Bushra, 7, is the sole survivor of a bomb blast that destroyed her home in Homs and killed her immediate family.
She travelled by car and by foot with her elderly grandmother to Lebanon in 2012, where she has settled in a Danish Refugee Council Collective Center in Tripoli. She doesn’t like to talk a lot, and is never without her stuffed toy “rabbit” she managed to bring with her from Syria. It is the only possession she has from home.
Bushra doesn’t like to go outside – the only time she leaves her apartment building is when she travels to and from school with her best friend Mahmoud.
She feels strongest when she’s learning at school, where she forgets to be sad. She doesn’t know who she would visit after the war, because her family is gone. But when she gets older she wants to return to Syria to be a French teacher.
Chindar, 13, is from Amuda and is the eldest son in his family. He’s illiterate like his parents, and doesn’t go to school in Amman because he doesn’t like how he’s treated by the teacher and other pupils.
In the past five years he says he’s learned a lot about being quiet. His family of five lives on $10 per person per month, which they receive from World Food Program. Everything they eat and need must be subtracted from this sum.
He said he would like his family to have their own house again: “The tent is not so comfortable … when the rain comes, the water gets inside.” “My life was better in Syria,” he says. “I did things. I went to school. I miss my home and my relatives – we were so close to each other.”
Chindar says he’s at his best when he plays football. But he doesn’t own his own ball and has to wait to play with other children. The only objects he owns just for himself are marbles -- he has a jar full of them because he is a good player and always wins.
When the war ends he wants to visit his grandmother back in Syria. And he wants to become a blacksmith.
Raheem, 11, fled Idlib for a settlement in Akkar, Lebanon. He wishes he could be alone more, he says. “In the camp everyone is everywhere all the time.”
Raheem doesn’t like to complain, but sharing a cramped shelter with nine other family members is hard.
He says: “In Syria I had my bike. I’d ride with my friends every day, to school and around. There were many fields to play in, but here there is nowhere, just roads and traffic. If I had my bike I would ride to the ocean. I can see the ocean -- but I have never been there.”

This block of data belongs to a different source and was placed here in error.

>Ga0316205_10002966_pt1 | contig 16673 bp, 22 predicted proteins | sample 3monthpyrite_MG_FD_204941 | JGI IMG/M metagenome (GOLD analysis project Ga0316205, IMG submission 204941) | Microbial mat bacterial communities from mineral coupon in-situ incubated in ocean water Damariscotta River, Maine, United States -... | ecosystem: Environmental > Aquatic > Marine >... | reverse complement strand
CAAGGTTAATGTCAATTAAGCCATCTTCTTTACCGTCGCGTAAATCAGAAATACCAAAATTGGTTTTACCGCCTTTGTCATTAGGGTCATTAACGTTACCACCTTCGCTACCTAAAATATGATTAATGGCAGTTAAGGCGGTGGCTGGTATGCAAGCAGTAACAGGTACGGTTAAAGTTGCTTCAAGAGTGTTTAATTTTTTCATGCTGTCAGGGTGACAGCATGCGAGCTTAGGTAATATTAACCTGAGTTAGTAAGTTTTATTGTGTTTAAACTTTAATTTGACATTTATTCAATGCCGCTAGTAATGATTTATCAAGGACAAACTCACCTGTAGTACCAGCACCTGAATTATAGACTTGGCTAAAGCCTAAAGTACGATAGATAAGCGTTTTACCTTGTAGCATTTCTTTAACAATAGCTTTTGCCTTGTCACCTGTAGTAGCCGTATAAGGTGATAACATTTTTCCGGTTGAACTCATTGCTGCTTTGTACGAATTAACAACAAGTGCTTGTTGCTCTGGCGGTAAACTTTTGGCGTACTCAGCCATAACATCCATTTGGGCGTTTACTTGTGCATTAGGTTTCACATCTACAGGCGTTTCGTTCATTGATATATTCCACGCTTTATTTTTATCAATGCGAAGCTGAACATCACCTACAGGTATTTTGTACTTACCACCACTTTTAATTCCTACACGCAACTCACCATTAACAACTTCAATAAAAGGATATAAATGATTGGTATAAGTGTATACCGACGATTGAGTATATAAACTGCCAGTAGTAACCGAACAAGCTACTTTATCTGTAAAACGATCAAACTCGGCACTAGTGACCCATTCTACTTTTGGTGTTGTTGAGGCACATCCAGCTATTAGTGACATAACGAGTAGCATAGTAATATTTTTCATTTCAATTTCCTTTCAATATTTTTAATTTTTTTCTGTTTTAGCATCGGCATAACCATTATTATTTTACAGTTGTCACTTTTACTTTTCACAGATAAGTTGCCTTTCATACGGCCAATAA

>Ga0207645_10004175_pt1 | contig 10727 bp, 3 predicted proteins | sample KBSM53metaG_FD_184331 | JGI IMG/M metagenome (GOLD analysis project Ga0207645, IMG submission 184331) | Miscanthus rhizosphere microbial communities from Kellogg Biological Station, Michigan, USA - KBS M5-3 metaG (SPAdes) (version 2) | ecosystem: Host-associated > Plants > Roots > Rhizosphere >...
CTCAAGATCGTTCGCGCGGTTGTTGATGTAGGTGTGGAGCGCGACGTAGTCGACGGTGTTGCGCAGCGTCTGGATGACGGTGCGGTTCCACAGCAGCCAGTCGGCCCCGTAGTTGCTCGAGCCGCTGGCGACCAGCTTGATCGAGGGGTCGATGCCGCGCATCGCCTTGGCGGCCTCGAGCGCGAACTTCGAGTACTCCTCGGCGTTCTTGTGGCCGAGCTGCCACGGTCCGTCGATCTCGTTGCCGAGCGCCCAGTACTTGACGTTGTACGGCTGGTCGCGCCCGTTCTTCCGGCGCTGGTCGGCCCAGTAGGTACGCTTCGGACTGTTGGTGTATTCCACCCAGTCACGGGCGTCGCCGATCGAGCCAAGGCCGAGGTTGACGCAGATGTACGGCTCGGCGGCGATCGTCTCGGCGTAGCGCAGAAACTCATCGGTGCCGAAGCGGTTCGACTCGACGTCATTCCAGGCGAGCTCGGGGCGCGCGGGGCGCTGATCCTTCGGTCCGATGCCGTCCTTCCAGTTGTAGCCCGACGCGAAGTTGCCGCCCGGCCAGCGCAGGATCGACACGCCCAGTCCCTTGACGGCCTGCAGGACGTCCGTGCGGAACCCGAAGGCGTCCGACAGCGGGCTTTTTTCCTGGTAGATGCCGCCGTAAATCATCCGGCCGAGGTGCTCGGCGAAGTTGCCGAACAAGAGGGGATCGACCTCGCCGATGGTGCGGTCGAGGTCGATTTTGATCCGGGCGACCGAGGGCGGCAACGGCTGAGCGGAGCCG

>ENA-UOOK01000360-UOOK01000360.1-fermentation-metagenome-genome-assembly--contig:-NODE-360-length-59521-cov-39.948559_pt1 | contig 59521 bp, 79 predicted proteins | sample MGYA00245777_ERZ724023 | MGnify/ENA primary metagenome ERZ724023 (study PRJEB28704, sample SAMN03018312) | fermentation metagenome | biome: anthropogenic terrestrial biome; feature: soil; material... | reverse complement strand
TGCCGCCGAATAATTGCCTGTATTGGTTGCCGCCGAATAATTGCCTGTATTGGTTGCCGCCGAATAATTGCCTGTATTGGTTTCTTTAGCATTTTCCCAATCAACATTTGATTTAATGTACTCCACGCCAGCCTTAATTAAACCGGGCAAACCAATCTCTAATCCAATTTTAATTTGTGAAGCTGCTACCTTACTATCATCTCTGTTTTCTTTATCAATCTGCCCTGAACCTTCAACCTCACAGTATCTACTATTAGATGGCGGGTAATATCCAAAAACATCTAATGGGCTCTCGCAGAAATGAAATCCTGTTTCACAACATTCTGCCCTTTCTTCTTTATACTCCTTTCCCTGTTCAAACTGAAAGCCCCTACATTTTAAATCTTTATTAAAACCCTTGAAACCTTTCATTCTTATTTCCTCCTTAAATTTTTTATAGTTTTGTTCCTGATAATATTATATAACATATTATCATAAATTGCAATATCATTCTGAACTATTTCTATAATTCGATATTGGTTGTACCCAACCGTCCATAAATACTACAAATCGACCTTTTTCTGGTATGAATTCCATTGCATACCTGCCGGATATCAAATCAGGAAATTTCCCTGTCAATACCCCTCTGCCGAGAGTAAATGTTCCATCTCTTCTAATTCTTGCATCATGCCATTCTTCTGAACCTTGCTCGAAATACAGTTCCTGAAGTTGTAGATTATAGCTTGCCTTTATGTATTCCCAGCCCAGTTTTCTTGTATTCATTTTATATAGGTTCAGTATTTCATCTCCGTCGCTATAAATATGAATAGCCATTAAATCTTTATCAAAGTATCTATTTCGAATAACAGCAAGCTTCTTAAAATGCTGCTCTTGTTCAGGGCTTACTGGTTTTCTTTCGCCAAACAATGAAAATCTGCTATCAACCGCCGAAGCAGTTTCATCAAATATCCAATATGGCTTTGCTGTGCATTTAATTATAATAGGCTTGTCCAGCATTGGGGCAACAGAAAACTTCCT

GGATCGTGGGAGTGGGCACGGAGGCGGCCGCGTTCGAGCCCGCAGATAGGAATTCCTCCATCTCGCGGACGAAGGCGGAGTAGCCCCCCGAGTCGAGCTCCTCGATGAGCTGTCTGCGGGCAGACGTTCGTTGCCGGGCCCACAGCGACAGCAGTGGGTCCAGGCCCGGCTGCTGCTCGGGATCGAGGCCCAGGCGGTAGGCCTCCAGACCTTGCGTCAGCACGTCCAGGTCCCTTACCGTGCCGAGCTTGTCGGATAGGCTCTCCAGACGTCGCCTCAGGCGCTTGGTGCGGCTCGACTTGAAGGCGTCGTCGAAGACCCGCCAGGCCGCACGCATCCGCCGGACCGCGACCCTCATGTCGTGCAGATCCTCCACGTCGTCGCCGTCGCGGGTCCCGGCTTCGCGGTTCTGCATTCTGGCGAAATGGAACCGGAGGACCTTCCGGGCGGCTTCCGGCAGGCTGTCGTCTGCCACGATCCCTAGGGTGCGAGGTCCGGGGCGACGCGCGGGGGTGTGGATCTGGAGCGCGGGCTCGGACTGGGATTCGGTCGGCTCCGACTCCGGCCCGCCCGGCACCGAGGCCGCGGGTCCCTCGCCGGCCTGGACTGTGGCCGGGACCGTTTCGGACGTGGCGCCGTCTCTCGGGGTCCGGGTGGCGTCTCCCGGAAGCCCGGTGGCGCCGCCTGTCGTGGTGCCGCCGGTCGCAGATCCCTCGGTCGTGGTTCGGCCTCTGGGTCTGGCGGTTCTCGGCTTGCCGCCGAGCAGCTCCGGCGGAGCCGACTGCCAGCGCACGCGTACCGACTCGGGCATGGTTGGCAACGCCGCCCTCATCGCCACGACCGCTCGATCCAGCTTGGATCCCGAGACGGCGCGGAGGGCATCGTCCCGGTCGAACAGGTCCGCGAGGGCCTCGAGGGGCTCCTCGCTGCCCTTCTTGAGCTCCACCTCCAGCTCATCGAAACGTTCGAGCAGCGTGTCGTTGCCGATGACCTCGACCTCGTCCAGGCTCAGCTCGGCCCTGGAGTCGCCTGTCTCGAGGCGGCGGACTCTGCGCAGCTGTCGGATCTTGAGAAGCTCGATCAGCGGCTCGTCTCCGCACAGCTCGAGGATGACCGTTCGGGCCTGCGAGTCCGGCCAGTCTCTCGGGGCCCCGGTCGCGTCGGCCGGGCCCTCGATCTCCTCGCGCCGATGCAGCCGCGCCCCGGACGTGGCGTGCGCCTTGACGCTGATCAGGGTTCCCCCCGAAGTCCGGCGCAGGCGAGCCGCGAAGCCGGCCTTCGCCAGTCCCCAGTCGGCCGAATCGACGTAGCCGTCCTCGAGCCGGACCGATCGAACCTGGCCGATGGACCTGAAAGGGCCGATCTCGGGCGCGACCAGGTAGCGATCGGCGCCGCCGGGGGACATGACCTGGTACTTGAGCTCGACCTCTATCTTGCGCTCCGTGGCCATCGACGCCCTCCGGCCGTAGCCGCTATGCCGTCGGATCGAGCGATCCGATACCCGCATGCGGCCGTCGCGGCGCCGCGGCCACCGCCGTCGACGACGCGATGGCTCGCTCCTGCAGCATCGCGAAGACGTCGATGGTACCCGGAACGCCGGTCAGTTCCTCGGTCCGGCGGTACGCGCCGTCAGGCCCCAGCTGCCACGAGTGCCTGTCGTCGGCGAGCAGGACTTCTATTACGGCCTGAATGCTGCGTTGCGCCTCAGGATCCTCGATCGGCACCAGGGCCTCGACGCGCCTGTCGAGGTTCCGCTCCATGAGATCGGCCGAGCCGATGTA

Every day, he tries to help his mother look after his younger siblings. He tries to do everything for himself so he is not a problem for his mother. He takes himself to school and makes sure he his homework every day.
In the future he wants to be a lawyer so he can help people know their rights – especially refugees.
Taqiya, 50, is a housewife from Al-Bab who is now in Idomeni, Greece, one of hundreds of thousands of Syrians seeking refuge in Europe.
In the past five years she says she’s learned that God is protecting her and her two youngest children who she’s travelling with.
“The rockets, the bombs, they fell all around us, but we were spared. One was next to our house, but it didn’t explode. Three weeks after we left I was told that a bomb destroyed our house.” In five years from now she wants to be back in Syria – and to have gone to the Hajj.
The first people she wants to see when she heads home are her four older daughters, who are all married and still living in Syria. “What can I say? I kissed the ground when I made it to Greece with my two other children. But all I want to do is kiss the ground when I get back home to Syria.”
“I am afraid of being a foreigner in a strange and large land. I am afraid my daughters will get lost, but I was more afraid of the airstrikes.”
Ahmad, 30, used to be a student in Daraa, but now he’s a teacher who co-directs a children’s cultural project in Amman. He says he is extremely proud of his rich Syrian heritage, and it would be a tragedy if today’s children did not share this view.
“I believe for anyone to feel a sense a belonging to where they are, they must respect it. This work is my commitment to my people,” he says.
He says his ability to take opportunities and integrate into Jordan stems from his strong sense of knowing who he is.
It’s a trait he says comes from his maternal grandmother, who raised him to be proud of his culture. “We don’t have anything that splits us as humans. It’s just up here,” he says, tapping his head.
Ahmad says the past five years has made him unable to trust strangers – but he’s working on his relationships.
Obayda, 25, is a doctor who spent six months during the war working in field hospitals on the Turkish-Syrian border.
From there, he decided to take the boat and land journey from Turkey to Greece and across the Balkans before making it to Germany.
The last five years have changed Obyada because he has had to learn to become self-sufficient since his parents are refugees in Lebanon. Since arriving in Germany, Obayda says he feels human again. In five years he hopes to be practicing medicine in Germany.
Refaat, 31, worked in human resources in Syria before he ended up in Amsterdam.
The past five years have taught Refaat that life is fragile and challenging. He approaches life differently now, he says, doesn’t take things for granted, and tries to enjoy what little he has.
Once the war ends, Refaat would like to see his parents, family, friends and other loved ones – but he’s not sure that will be possible. He fears that Syrian society has been completely shattered by death and migration – and that if he returned, there’s a chance no one would be left.
Five years from now, he sees himself where he is now, in the Netherlands, surrounded by family, loved ones and friends old and new. He hopes to have started a new career by then, but most of all he hopes that he’ll be happy.
Alma, 30, lives in as-Swayda’ and Damascus. She was a student when the war started, but now she’s a Spanish teacher and a reporter who volunteers with children.